In a conversation with my wife over dinner the other night, she brought up the fact (after I made it for the 1000th time) that she hates broccoli. Basically, she eats it because she "knows it's healthy." Our conversation then transpired into that of nutrition and exercise and what's good for you and not. I explained how I've always hated squats, and that some time ago, I really just did them because squats were always considered the "end-all-be-all" of exercises and I thought they were good for me. We both came to the conclusion that 1. she hates broccoli and I like it, and 2. I hate doing squats, but she likes them. So, with that, you may be asking yourself, "what do broccoli and squats have in common?" Well, not much really. One's green, rather nutritious and you eat it. The other, depending on who you ask, may require you to squat down with a significant amount of weight across your back, on your shoulders, held out in front of you or even no weight at all for a prescribed amount of reps and sets perhaps performed a few times a week. So, if you're a broccoli hater and you despise squats then read on, this article may pertain to you.
Most of the time both are touted, whether by an expert in the diet industry or an expert in the fitness industry as being absolutely necessary for optimal health and functioning. I disagree. There are certainly many benefits to consuming broccoli and performing squats on a regular basis but some people just don't like either. Are they missing something?
According to The Commodity Spotlight: Agricultural Outlook/April 1999, broccoli is regularly identified as the vegetable eaten most often for health reasons, including cancer prevention. In addition, consumers often specify high fiber content as the reason to purchase broccoli. Broccoli, carrots, and sweet potatoes are routinely identified by consumers as the three vegetables with greatest nutritional benefits. USDA's nutritional information (not that we always trust the USDA around here: )) confirms that consumer perceptions of broccoli's nutritional value are correct. Broccoli's fiber content is one of the highest among vegetables, and 100 grams of broccoli contains 75 percent more vitamin C than an equal amount of orange, with one medium stalk (148 kg) providing 200 percent of the daily recommended intake of vitamin C, 16 percent of recommended dietary fiber, and 10 percent of recommended vitamin A in the form of beta-carotene. So, where are the negatives? Why not eat broccoli? I'll get to that in a minute.
"The squat has been the most important yet most poorly understood exercise in the training arsenal for a very long time. The full range of motion (F-ROM) exercise known as the squat is the single most useful exercise in the weight room, and our most valuable tool for building strength, power, and size. The squat is so effective an exercise because of the way it uses the muscles around the core of the body." Correctly performed, the "squat perfectly balances all the forces around the knees and the hips, using these muscles in exactly the way the skeletal biomechanics are designed for them to be used, over their anatomically full range of motion." Starting Strength: Basic Barbell Training, 2nd edition by Mark Rippetoe and Lon Kilgore. . So, why not engage in such a perfect exercise?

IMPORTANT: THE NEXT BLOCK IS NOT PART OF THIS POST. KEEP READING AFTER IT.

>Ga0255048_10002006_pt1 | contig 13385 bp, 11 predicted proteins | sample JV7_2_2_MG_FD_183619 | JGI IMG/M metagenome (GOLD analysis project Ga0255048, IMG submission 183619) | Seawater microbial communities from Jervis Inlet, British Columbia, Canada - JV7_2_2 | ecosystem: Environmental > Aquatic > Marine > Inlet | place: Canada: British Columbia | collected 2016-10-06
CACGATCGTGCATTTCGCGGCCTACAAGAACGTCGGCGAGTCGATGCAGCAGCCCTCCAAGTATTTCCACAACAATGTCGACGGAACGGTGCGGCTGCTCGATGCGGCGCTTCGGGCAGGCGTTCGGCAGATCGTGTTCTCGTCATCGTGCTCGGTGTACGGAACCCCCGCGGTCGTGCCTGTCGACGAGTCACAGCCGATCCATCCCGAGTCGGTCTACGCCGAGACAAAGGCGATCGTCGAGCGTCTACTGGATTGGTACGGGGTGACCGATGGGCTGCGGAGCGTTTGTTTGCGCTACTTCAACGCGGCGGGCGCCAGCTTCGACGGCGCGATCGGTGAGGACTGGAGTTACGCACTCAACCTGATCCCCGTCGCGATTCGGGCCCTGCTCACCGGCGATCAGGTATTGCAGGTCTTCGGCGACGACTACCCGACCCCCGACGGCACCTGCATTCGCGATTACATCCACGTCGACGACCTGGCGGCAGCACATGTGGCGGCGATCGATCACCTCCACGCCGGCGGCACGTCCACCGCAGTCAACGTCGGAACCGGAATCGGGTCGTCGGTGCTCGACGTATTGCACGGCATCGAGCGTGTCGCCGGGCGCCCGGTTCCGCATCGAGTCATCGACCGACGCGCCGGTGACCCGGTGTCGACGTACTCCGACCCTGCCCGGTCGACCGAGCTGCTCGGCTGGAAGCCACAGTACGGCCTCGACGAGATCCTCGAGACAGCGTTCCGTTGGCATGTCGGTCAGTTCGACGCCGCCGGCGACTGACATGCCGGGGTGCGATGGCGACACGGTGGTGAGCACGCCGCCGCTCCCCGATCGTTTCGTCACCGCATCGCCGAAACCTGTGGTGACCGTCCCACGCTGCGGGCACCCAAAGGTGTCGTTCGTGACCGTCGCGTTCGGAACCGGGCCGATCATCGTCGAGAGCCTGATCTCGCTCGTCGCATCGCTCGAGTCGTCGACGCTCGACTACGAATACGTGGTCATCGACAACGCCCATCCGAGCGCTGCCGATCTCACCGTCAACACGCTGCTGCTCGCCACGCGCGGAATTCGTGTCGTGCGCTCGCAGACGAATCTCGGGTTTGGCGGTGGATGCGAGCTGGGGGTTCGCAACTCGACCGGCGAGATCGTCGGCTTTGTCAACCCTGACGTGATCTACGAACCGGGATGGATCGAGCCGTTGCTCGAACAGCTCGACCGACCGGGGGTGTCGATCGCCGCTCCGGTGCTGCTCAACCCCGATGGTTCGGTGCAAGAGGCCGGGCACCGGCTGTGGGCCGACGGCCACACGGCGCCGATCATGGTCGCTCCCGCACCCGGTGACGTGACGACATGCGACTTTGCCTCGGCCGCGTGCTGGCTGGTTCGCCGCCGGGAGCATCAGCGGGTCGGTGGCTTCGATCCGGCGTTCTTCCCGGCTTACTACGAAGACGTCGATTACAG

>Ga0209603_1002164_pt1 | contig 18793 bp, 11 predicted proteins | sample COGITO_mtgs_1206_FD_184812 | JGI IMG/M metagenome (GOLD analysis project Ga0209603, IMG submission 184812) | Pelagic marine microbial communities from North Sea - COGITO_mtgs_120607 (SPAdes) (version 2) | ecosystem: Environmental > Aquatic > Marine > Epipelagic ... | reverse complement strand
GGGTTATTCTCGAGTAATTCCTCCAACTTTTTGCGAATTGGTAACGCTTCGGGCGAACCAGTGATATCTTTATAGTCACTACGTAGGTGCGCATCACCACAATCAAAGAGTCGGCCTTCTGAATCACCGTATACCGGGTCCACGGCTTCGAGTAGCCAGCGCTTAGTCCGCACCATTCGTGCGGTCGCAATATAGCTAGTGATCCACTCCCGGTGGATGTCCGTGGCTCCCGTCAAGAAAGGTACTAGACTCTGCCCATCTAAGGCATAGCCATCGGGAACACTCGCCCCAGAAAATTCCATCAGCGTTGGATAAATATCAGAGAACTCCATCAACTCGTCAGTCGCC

Bear in mind, both of the sources that I quoted from are riddled with information and what I have provided as benefits to both merely scratches the surface. The second source, Starting Strength, is an exceptional read for those wishing to become stronger, more muscular and overall athletic and the chapter on squats alone is almost 60 pages.
So, why not eat broccoli and why not perform squats? In short, because you simply don't have to, ESPECIALLY, if you don't like to. So many people in our society in pursuit of health, fitness or just a desire to look good, are constantly told to eat this, do that, and IF you eat this and IF you do that, you will be uber-healthy and fit and look amazing. Well, what if you don't like broccoli and what if you don't like or have access to do heavy-weighted squats? The truth is that there are literally thousands of foods to choose from, whether they be vegetables, fruits, meats, nuts, seeds, dairy, and yes MAYBE...- MAYBE some grains that can provide all the nutrients and health benefits you need without ever having to ingest broccoli. Don't like squats? Then don't do them. People constantly fail at their brand new "New Year's Resolution" goals by choosing to do things they really hate. If you don't like it, chances are you're not going to stick with it for the long haul. Find something you truly enjoy. Like the many great food alternatives to broccoli, there are so many great alternative exercises to squats. Some of the most beautiful bodies in the world have been developed by body-weight exercise alone and many of us, simply don't have the time, means, money or access to a gym with all the fancy weights and machines.
So, after your next beach workout of sprints , push-ups and pull-ups under the pier, (notice, no squats) and you find yourself out to dinner with your spouse faced with staying on the healthy track, but you just can't seem to stomach the side of broccoli, don't hesitate to choose something different and that tastes good to you. Regularly engaging in activities that you love and choosing healthy foods that you enjoy will keep you motivated to continue on your healthy path to wellness and longevity.
For additional information on broccoli and other foods you can visit the Nutrition Data website.
For additional information on squatting and other weightlifting exercises you can click on the link above in the article, or simply visit amazon.com and buy the book.